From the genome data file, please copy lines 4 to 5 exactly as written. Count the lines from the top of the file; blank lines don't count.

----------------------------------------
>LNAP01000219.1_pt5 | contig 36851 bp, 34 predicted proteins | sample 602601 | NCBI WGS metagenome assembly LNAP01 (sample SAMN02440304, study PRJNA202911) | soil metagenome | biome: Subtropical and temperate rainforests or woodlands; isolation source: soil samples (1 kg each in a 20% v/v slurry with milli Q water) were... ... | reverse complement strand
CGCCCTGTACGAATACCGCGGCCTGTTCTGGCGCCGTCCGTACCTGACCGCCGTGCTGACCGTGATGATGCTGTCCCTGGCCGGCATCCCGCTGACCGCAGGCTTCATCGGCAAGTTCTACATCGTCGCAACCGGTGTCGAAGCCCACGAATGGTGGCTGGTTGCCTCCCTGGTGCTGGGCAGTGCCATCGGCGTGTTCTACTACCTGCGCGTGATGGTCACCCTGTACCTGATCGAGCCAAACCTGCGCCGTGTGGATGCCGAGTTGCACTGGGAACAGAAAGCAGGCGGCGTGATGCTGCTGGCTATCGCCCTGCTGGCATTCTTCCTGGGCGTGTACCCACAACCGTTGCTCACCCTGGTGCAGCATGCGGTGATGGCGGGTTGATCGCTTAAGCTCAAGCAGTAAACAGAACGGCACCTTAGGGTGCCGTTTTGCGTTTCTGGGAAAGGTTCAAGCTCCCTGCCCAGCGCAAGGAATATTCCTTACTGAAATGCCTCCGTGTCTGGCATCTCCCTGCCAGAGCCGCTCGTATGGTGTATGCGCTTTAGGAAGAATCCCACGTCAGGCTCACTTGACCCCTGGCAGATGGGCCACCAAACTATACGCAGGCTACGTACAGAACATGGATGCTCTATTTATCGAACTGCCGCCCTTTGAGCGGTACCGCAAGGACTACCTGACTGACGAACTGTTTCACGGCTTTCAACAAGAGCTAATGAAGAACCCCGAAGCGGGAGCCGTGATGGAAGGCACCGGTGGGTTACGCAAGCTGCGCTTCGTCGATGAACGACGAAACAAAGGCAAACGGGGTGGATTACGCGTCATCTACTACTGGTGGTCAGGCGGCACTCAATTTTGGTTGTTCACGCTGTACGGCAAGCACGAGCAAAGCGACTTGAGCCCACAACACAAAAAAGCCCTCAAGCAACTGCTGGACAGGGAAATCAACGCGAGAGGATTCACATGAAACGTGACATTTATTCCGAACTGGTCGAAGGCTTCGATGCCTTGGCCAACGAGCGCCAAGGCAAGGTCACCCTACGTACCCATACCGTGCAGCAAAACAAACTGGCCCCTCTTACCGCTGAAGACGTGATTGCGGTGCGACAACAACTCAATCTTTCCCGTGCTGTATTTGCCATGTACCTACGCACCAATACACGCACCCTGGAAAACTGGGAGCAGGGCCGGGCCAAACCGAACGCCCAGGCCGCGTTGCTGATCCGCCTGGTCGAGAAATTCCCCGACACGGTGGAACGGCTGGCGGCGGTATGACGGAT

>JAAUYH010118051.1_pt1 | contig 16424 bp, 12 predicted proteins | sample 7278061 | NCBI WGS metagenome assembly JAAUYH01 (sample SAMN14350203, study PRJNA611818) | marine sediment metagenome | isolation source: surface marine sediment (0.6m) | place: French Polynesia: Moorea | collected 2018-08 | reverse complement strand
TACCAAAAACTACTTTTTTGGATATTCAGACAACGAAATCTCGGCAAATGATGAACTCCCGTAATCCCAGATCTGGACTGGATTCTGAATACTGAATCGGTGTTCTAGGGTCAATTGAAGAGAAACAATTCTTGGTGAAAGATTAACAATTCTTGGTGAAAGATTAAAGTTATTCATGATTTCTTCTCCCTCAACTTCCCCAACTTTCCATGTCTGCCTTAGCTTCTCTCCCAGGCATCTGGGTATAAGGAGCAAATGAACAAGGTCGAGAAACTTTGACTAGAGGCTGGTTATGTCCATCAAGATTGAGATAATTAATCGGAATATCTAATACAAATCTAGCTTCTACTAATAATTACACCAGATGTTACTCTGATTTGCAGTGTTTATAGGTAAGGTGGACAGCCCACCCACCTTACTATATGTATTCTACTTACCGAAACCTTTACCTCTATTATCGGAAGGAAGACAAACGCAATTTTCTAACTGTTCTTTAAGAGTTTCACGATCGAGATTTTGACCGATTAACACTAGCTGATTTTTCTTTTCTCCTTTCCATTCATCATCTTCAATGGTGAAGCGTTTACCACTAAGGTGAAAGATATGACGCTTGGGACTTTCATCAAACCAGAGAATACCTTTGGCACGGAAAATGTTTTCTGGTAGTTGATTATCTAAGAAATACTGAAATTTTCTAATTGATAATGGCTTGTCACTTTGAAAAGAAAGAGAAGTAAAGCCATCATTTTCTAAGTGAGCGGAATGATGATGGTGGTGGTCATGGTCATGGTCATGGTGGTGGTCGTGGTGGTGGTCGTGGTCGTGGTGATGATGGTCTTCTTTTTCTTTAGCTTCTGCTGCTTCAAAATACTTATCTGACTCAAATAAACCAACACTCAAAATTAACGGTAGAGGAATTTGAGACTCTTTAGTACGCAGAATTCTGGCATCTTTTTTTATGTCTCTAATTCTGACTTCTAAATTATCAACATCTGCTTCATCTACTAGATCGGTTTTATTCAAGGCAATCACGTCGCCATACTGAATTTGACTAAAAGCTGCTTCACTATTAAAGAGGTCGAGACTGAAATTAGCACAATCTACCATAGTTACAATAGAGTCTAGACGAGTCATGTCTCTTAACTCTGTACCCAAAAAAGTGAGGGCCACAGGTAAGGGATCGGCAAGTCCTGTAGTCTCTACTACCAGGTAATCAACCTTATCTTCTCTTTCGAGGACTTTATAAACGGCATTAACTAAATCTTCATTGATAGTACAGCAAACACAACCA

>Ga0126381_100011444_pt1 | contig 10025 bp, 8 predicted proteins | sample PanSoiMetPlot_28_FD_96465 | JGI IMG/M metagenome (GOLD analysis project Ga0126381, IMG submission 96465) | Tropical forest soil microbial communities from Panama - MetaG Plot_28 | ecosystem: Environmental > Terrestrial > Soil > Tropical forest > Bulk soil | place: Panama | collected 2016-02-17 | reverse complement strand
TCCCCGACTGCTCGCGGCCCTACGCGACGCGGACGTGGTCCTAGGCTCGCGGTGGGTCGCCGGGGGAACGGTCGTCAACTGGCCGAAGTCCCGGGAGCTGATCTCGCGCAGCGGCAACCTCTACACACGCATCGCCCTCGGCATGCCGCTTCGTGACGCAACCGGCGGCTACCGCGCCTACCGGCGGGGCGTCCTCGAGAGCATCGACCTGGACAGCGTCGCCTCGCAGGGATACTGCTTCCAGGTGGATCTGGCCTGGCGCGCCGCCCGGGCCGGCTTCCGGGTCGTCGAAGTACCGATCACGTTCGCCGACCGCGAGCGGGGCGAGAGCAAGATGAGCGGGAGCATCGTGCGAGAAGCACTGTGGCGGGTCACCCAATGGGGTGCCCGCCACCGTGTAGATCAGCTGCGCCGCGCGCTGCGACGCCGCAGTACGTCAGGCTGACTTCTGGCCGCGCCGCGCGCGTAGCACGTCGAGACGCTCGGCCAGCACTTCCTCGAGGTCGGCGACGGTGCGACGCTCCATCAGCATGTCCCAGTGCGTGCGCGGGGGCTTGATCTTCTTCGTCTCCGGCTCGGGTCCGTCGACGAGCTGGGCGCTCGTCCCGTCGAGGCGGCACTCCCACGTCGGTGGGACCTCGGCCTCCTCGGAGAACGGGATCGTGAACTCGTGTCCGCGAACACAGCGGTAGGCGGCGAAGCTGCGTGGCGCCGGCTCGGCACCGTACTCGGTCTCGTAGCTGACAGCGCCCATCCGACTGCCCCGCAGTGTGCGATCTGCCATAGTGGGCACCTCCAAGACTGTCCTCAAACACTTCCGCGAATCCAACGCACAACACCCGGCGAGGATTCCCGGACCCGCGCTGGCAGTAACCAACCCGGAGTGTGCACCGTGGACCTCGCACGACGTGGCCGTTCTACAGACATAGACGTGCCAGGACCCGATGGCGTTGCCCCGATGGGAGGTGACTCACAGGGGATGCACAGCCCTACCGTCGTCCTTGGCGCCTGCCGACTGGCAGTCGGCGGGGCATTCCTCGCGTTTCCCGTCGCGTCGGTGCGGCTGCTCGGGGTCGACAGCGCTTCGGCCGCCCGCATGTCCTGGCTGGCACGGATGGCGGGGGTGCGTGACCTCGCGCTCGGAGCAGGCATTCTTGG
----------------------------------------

TACCAAAAACTACTTTTTTGGATATTCAGACAACGAAATCTCGGCAAATGATGAACTCCCGTAATCCCAGATCTGGACTGGATTCTGAATACTGAATCGGTGTTCTAGGGTCAATTGAAGAGAAACAATTCTTGGTGAAAGATTAACAATTCTTGGTGAAAGATTAAAGTTATTCATGATTTCTTCTCCCTCAACTTCCCCAACTTTCCATGTCTGCCTTAGCTTCTCTCCCAGGCATCTGGGTATAAGGAGCAAATGAACAAGGTCGAGAAACTTTGACTAGAGGCTGGTTATGTCCATCAAGATTGAGATAATTAATCGGAATATCTAATACAAATCTAGCTTCTACTAATAATTACACCAGATGTTACTCTGATTTGCAGTGTTTATAGGTAAGGTGGACAGCCCACCCACCTTACTATATGTATTCTACTTACCGAAACCTTTACCTCTATTATCGGAAGGAAGACAAACGCAATTTTCTAACTGTTCTTTAAGAGTTTCACGATCGAGATTTTGACCGATTAACACTAGCTGATTTTTCTTTTCTCCTTTCCATTCATCATCTTCAATGGTGAAGCGTTTACCACTAAGGTGAAAGATATGACGCTTGGGACTTTCATCAAACCAGAGAATACCTTTGGCACGGAAAATGTTTTCTGGTAGTTGATTATCTAAGAAATACTGAAATTTTCTAATTGATAATGGCTTGTCACTTTGAAAAGAAAGAGAAGTAAAGCCATCATTTTCTAAGTGAGCGGAATGATGATGGTGGTGGTCATGGTCATGGTCATGGTGGTGGTCGTGGTGGTGGTCGTGGTCGTGGTGATGATGGTCTTCTTTTTCTTTAGCTTCTGCTGCTTCAAAATACTTATCTGACTCAAATAAACCAACACTCAAAATTAACGGTAGAGGAATTTGAGACTCTTTAGTACGCAGAATTCTGGCATCTTTTTTTATGTCTCTAATTCTGACTTCTAAATTATCAACATCTGCTTCATCTACTAGATCGGTTTTATTCAAGGCAATCACGTCGCCATACTGAATTTGACTAAAAGCTGCTTCACTATTAAAGAGGTCGAGACTGAAATTAGCACAATCTACCATAGTTACAATAGAGTCTAGACGAGTCATGTCTCTTAACTCTGTACCCAAAAAAGTGAGGGCCACAGGTAAGGGATCGGCAAGTCCTGTAGTCTCTACTACCAGGTAATCAACCTTATCTTCTCTTTCGAGGACTTTATAAACGGCATTAACTAAATCTTCATTGATAGTACAGCAAACACAACCA

>Ga0126381_100011444_pt1 | contig 10025 bp, 8 predicted proteins | sample PanSoiMetPlot_28_FD_96465 | JGI IMG/M metagenome (GOLD analysis project Ga0126381, IMG submission 96465) | Tropical forest soil microbial communities from Panama - MetaG Plot_28 | ecosystem: Environmental > Terrestrial > Soil > Tropical forest > Bulk soil | place: Panama | collected 2016-02-17 | reverse complement strand